Cheryl Strayed’s Tiny Beautiful Things and Wild are the kind of books that make one cry in public places, like in an aisle seat of an airplane, dried out and manically laughing at the absurdity of yourself and the fullness of life. And when Strayed came to Stanford on January 13th, her often-heartening words elicited a similar kind of reaction in the watery-eyed crowd of CEMEX auditorium. But her work is not altogether sentimental. Not everybody who reads her books is prone to empathetic bouts of sniveling. Besides, her words are far from sappy, they’re strapping, they’re with it, they’re vital, they’re brutal, they’re brave and they’re honest.
Vulnerability is a scary concept for a lot of people. Not so much for Strayed. When asked about her bravery in openly writing about her life she said, “There’s a big difference between saying the terrible things that happened to you and actually making meaning of those things and finding a universal truth in them and using them to build a bridge between me and you.” She made sure to distinguish between vulnerability and confession. Confession is not vulnerability; confession is more in the realm of selfishness. To be truly vulnerable, you have to be selfless. When getting this point across, among the other points she made the night of the 13th, she was frank and unassumingly charismatic. The “fan love” (for mania is too deprecating of a term for what people seem to genuinely feel for her and her words) that surrounds her stems from a kind of selflessness to be open about who she is. It’s the same brand of love young girls may feel for the likes of ‘down-to-earth’ actresses like Emma Stone and Jennifer Lawrence, except that Cheryl Strayed is the writer and mom version. Strayed received a couple of quirky gifts from the fans in the audience, a rainbow striped hula-hoop included. No airs for Strayed, just her head and her heart and in the case of living out Wild, an open trail.
We often look outside of ourselves in order to claim or reclaim our ‘true’ inner selves. Strayed did precisely this in her hike along the Pacific Crest Trail in the summer of ’95 and then she wrote a book that was the ultimate pronunciation of who she wanted to be along that trail and throughout the rest of her life; that book became the national bestseller Wild. Like Wild, Strayed’s Tiny Beautiful Things, a compilation of her former anonymous advice column, ‘Dear Sugar’, is about healing, about reclaiming your identity, the identity you’ve already filled out or the one you’re aspiring to. According to Strayed, it’s about realizing that you don’t have to ask permission when it comes to being who you want to be.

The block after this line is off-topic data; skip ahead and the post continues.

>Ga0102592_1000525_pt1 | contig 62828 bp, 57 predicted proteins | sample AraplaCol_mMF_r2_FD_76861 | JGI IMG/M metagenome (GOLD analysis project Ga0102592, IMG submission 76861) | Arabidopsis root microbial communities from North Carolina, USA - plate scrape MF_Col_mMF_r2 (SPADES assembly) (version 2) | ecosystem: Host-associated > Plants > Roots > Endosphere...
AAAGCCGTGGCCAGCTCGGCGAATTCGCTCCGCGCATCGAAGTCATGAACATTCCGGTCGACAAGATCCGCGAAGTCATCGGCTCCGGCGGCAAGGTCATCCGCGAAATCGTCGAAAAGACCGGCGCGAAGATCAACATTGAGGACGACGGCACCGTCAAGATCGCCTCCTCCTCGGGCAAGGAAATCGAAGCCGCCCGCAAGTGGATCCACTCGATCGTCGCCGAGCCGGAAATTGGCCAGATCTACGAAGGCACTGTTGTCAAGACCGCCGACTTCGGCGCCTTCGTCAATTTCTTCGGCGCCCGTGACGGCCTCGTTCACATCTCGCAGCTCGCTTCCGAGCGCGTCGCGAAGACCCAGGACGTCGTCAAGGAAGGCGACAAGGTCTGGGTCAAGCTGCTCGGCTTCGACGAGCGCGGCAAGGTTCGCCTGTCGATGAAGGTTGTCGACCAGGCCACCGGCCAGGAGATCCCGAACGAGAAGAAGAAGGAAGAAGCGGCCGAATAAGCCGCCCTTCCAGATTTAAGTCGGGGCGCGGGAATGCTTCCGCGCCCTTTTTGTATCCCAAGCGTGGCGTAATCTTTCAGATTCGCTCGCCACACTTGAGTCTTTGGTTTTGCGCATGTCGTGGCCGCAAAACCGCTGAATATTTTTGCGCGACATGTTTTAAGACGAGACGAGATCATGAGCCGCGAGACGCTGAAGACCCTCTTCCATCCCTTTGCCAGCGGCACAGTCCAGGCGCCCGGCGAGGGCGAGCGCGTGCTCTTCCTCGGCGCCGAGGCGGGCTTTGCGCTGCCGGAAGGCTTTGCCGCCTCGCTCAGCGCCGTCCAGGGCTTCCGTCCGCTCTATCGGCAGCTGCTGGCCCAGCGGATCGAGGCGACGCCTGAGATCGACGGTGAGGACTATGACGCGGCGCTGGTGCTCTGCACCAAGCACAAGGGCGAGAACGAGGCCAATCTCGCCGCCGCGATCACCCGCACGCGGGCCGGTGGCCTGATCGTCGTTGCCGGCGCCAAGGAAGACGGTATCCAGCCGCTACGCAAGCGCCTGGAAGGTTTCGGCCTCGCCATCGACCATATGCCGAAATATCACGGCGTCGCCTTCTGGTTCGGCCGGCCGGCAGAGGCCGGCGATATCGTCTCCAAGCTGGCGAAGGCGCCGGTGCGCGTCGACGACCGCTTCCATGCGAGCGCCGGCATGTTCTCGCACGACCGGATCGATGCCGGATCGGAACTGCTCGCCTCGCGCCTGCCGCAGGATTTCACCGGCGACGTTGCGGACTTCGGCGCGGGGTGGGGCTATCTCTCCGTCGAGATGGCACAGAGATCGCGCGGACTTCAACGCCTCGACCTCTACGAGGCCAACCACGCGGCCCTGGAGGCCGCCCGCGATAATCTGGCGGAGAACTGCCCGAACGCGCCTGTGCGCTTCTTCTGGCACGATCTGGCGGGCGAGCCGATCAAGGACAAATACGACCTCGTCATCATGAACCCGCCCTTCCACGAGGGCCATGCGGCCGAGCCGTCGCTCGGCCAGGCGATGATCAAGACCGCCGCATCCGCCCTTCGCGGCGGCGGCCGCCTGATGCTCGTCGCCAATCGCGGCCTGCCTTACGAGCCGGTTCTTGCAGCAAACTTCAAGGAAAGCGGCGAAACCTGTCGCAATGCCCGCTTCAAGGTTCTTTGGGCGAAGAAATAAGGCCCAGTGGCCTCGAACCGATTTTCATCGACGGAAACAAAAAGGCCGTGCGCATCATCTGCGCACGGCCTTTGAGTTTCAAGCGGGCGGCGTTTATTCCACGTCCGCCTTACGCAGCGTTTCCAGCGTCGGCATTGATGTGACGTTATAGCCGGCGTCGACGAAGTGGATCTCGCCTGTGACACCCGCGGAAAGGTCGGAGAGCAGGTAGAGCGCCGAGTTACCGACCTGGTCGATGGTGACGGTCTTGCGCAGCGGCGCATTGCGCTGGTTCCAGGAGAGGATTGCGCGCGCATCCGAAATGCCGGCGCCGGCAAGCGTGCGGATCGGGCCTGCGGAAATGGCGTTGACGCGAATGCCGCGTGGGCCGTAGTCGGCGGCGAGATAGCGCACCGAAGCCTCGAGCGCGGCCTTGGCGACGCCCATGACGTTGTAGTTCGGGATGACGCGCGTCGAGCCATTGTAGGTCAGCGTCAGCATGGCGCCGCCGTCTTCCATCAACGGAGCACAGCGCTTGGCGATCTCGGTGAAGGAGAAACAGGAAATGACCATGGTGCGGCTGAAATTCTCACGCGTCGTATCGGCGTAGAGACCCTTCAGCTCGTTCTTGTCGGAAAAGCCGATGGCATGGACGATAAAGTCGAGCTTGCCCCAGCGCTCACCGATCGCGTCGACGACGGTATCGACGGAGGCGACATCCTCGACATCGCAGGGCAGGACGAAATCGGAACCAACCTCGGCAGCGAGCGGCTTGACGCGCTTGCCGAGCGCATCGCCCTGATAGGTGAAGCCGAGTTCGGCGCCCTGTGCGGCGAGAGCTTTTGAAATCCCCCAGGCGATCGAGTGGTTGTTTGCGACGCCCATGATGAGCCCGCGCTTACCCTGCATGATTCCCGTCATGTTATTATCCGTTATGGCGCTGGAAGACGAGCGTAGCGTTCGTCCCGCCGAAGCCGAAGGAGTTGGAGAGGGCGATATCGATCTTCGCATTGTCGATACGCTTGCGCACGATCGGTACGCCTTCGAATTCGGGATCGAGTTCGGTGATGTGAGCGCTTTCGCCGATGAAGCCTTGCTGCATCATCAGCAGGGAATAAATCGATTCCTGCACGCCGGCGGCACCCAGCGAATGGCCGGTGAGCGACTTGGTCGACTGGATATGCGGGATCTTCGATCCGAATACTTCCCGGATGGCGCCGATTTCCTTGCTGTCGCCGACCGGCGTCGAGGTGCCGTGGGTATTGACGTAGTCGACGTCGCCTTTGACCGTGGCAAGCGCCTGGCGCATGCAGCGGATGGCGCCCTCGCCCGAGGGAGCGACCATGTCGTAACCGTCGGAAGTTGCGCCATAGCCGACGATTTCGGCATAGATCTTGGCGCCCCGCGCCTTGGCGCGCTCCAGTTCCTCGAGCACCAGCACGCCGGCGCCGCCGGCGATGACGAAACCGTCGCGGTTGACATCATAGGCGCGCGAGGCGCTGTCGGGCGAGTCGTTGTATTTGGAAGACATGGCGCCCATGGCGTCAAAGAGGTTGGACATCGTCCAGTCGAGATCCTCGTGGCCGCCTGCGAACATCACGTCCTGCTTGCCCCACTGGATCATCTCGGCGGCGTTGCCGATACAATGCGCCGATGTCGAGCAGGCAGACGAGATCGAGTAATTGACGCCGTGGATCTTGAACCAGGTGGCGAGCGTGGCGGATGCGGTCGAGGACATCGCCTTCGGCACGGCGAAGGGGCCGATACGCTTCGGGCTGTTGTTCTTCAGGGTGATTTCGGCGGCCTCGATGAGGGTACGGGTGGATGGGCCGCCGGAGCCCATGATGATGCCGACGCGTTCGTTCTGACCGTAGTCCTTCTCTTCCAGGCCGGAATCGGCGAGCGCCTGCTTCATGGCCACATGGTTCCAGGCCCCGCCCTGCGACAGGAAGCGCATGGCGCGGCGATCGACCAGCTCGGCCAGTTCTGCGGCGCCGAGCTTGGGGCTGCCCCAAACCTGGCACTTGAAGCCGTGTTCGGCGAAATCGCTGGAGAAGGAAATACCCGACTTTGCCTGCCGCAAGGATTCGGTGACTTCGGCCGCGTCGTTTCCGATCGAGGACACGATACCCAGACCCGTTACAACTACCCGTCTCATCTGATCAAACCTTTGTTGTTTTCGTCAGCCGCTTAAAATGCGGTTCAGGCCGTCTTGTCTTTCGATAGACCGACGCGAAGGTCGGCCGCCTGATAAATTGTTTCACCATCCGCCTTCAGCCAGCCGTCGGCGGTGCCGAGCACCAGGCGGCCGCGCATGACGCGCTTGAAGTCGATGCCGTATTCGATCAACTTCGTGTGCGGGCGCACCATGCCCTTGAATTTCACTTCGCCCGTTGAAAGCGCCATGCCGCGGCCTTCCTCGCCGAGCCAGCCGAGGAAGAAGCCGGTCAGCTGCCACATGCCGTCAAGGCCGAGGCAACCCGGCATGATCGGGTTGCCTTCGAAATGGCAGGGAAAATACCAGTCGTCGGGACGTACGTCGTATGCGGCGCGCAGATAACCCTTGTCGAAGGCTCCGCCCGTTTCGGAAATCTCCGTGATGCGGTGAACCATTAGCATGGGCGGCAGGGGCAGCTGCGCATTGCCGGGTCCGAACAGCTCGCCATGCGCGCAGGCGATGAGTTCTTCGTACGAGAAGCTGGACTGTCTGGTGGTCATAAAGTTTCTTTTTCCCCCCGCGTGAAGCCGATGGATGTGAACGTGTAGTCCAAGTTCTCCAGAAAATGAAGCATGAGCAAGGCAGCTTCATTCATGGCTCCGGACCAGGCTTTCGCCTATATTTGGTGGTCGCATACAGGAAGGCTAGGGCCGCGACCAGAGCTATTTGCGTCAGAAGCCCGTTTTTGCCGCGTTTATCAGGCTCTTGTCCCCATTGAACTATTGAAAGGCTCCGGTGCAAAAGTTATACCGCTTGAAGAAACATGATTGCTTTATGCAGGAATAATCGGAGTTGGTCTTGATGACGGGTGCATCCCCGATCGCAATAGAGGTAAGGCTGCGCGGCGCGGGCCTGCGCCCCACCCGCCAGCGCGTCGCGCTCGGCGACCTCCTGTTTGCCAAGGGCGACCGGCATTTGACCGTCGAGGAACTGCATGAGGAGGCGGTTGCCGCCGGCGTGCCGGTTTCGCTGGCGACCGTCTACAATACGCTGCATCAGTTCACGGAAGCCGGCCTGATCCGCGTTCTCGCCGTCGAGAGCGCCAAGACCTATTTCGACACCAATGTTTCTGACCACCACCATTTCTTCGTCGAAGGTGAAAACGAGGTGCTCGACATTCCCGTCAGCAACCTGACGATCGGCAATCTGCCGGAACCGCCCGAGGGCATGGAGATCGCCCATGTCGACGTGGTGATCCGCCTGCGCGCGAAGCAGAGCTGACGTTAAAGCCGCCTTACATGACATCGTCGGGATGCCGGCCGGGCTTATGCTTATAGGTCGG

Strayed’s words, particularly those about the art of writing, surely inspired many an aspiring writer (as well as the non-writers) in the 600 person audience. She said of going beyond the creative comfort zone, “What are the mysteries of your life? We think that our job is to write what you know–but write what you don’t know.” The power of storytelling and the intimacy intrinsic to exchanging stories was the theme of the night and for Strayed, a master storyteller, going on stage and talking about intimacy was an act of intimacy in and of itself. After the event, Stanford student Kate Nelson (’17) said, “I felt like I was sitting across from her on a couch in her living room.” Strayed was a great speaker not because of her strong vocal presence or even her wide, unaffected smile, she was a great speaker because she was spontaneous in the telling of her stories, impulsive in her delivery of wisdom and instinctive in her interaction with the audience members. One could extrapolate from her intimate talk that she made each member of the audience feel as if they were sitting directly across the couch from her—or maybe as if they alone were sipping a couple of beers with Strayed on a front porch on a warm summer evening.
The conversation on that imagined porch would (and did in the case of CEMEX’s stage) include ideas of self-worth and self-validation, of love and intimacy, of grief and rehabilitation. The ideas she talked about on that auditorium stage would sit between you in the warm summer air.
Strayed would rock back and forth on the back legs of her chair and say, “The stories you tell yourself are the stories you end up living out.”
And you would maybe feel optimistic, hopeful.
She would say, “We have more in common than we think do.”
And you might feel connected, because that’s the main point of language anyway, to connect us to one another.
Cheryl Strayed knows how to use language, how to make you feel it. The talisman, the object imbued with meaning, is how Strayed connects to the reader and the audience member so concretely. Her advocacy for the talisman’s merit in writing was a matter echoed in her reading both from Tiny Beautiful Things and Wild. On qualifying the talismans abundant throughout her books, she said, “These are talismans, emotional hearts.”
Words for feelings, like happy or sad, are not always sufficient enough in expressing how we actually (mentally and bodily) feel. We feel things because they materialize within us, they are heavy or light or hard or soft. Strayed uses the material world, the observable, the touchable world to break the heart of the reader. She breaks it in a way that doesn’t leave us feeling empty, but in a way that makes us feel full. Our hearts are laid bare and open; our hearts are exposed, unprotected on our sleeves. There’s a kind of fullness in being vulnerable, especially when you understand and respect the vulnerabilities of others. This is what Strayed was getting at that night in CEMEX Auditorium. It is what she gets at in her writing, it is what she lives out in her interactions with others and it is how she tells a good, a powerful, an intimate story.
Photo Courtesy of The Stanford Storytelling Project; credit to Kate Nelson